Excerpt from Jumper’s Hope (Central Galactic Concordance Book 4)
Today I’m sharing a free excerpt from Jumper’s Hope, the fourth book in my space opera-adventure-romance series. Reunited lovers must outwit a ruthless government agent, or their rumored deaths will be real this time.
* GDAT 3242.002 * Planet: Branimir *
It took Jess Orowitz a lot longer than it should have to realize the injured pilot he and his neighbor pulled from the flitter wreckage was a dead woman.
She groaned as they set her down as gently as they could on the glascrete surface of the public flitter port’s landing pad in front of an older, gaunt man who was slowly opening his large medic kit.
Jess’s farming neighbor, Bhalodia, the man who had called Jess to the scene, stood and moved back, rocking side to side on antsy feet. He’d dressed up in his only white tunic to come to town, and now it was ruined by a smear of bright red airfoil lubricant on his sleeve.
“She one lucky pilot.” His English was more pidgin than Standard, but he got by similarly in at least twenty other languages besides his native Thai. He pointed a thumb over his shoulder toward the hot, still-sparking remains. “Broke flitters usually tumble, not slide.”
Jess knew it had been the pilot’s skill that avoided the buildings when landing what was left of her ruined flitter, but he was too stunned to speak. Kerzanna Nevarr, the only woman he’d ever loved, the woman who’d been killed four years ago in a full-city riot on a distant planet, was alive. He stayed on his knees and had to remind himself to breathe.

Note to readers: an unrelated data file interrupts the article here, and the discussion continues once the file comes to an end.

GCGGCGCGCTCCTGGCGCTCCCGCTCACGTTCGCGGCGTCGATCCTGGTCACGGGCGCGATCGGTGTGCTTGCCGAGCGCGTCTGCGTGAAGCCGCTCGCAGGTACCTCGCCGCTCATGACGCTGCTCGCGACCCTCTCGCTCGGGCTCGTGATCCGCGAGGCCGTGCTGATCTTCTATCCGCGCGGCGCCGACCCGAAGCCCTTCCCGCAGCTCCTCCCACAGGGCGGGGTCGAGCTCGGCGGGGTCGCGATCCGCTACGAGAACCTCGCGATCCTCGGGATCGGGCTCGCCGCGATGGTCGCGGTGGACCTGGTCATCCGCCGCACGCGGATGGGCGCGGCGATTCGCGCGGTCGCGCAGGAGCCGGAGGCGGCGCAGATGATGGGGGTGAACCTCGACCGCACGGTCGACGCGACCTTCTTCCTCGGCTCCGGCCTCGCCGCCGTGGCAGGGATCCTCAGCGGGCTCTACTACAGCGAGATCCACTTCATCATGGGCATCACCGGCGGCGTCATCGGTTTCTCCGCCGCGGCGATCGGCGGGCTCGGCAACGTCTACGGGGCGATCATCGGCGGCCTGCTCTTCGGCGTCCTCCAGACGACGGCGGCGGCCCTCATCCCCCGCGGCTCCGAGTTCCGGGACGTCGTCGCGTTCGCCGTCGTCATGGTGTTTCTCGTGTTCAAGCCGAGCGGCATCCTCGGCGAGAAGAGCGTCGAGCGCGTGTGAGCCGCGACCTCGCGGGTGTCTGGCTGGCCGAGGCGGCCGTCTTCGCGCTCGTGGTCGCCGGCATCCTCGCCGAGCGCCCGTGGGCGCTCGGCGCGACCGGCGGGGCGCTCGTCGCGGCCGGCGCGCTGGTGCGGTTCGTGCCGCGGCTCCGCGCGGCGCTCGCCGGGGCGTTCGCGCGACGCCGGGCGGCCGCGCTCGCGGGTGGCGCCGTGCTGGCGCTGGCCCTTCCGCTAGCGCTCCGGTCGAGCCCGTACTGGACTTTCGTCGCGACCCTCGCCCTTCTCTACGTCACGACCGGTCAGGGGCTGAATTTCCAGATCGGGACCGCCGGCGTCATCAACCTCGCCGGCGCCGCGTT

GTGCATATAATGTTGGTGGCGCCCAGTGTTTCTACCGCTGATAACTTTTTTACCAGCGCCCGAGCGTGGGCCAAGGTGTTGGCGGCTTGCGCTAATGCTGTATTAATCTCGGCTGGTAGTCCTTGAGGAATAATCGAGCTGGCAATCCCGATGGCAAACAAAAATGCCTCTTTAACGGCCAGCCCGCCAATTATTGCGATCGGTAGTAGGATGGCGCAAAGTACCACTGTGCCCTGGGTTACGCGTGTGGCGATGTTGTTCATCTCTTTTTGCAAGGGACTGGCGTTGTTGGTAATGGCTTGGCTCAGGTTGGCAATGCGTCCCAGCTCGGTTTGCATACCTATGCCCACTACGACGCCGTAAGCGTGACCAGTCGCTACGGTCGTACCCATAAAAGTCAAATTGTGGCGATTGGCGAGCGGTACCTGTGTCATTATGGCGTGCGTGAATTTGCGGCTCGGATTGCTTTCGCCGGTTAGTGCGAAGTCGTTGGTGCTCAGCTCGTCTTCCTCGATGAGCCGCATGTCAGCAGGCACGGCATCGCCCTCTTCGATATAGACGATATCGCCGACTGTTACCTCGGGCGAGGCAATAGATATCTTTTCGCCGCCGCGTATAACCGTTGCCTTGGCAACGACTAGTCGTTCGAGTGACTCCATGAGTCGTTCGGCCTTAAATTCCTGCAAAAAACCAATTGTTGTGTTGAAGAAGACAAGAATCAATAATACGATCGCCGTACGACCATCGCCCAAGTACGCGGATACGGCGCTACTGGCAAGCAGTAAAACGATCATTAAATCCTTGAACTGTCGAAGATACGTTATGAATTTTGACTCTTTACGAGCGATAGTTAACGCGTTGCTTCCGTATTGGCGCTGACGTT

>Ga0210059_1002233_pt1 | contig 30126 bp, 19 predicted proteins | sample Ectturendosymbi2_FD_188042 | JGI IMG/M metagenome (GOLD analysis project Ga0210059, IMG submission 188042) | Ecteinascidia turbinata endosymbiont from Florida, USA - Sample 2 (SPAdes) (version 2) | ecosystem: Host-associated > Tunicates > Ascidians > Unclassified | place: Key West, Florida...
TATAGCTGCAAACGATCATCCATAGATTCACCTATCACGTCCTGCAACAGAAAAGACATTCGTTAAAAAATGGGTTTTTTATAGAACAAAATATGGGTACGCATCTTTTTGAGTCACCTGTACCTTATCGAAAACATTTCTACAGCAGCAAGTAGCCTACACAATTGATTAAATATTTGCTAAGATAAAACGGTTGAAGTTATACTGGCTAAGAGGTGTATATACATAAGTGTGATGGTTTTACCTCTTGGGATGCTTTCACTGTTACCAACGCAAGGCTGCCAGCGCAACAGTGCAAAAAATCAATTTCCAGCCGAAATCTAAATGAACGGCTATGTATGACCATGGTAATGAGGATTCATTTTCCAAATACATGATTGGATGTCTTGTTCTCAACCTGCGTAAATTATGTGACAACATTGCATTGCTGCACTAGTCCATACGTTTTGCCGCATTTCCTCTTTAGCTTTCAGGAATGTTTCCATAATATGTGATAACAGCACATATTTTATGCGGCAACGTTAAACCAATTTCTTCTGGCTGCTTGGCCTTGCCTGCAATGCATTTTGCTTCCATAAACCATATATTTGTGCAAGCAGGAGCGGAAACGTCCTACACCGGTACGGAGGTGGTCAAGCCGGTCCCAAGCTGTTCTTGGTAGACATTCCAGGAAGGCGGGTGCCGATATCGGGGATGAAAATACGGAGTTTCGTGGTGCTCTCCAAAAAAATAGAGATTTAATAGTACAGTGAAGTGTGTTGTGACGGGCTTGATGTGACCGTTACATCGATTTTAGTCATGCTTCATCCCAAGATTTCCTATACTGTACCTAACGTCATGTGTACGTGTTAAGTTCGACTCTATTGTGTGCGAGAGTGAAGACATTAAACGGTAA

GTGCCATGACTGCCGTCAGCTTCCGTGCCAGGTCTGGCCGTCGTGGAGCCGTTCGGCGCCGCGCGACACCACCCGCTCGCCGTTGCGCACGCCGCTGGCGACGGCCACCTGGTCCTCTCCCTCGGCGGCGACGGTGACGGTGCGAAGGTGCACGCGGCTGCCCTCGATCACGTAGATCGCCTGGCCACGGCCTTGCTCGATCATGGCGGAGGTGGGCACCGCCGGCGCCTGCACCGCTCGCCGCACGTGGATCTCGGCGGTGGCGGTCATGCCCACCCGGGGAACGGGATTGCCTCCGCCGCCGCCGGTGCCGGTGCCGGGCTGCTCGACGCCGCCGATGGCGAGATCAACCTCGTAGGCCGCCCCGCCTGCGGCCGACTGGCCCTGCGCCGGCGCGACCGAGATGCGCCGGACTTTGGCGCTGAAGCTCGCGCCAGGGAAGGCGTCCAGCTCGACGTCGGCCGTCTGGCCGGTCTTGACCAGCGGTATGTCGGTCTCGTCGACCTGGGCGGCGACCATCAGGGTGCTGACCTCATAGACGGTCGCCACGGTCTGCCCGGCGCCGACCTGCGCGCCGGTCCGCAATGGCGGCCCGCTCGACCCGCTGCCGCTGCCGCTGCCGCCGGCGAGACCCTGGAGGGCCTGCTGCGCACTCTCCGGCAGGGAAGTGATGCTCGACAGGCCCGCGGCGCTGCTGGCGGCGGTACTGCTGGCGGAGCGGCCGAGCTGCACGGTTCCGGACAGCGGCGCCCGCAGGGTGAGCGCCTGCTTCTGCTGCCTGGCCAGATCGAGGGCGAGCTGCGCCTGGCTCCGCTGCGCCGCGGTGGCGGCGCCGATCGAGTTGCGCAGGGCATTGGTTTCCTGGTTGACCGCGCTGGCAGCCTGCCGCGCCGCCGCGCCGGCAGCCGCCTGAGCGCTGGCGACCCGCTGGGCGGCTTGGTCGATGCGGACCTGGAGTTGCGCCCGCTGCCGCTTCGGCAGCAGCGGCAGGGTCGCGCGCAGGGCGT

Considering the Central Galactic Concordance had more than five hundred settled planets across the galaxy, hundreds of thousands of cities, and hundreds of billions of people, the chances of the two of them reconnecting again in a tiny town in farm country on a back-of-beyond planet were impossibly remote.
And yet here she was.
Her tangled dark blonde hair was much longer and curlier than he remembered, and partially covered the decorative Jumper tattoos on the side of her neck that led to the skulljack interface just behind her ear. Her nose looked straighter, and the thin scar that had bisected her right eyebrow was gone. He wondered if her eyes were still as blue as the summer sky. Cosmetics made it easy to change eye color on a whim, but Kerzanna had never paid much attention to fashion. Under the bloody, torn casual pants and loose jacket and top she wore, all shades of brown and cream, she was still tall and looked well muscled. Maybe she’d been one of the lucky Jumper veterans to escape the long-term side effects of the mech implants and enhancements.
“Pssst!” Bhalodia hissed quietly in Jess’s ear, startling him. “Told you. Pitt chemmed again.” Bhalodia tilted his head toward to the medic.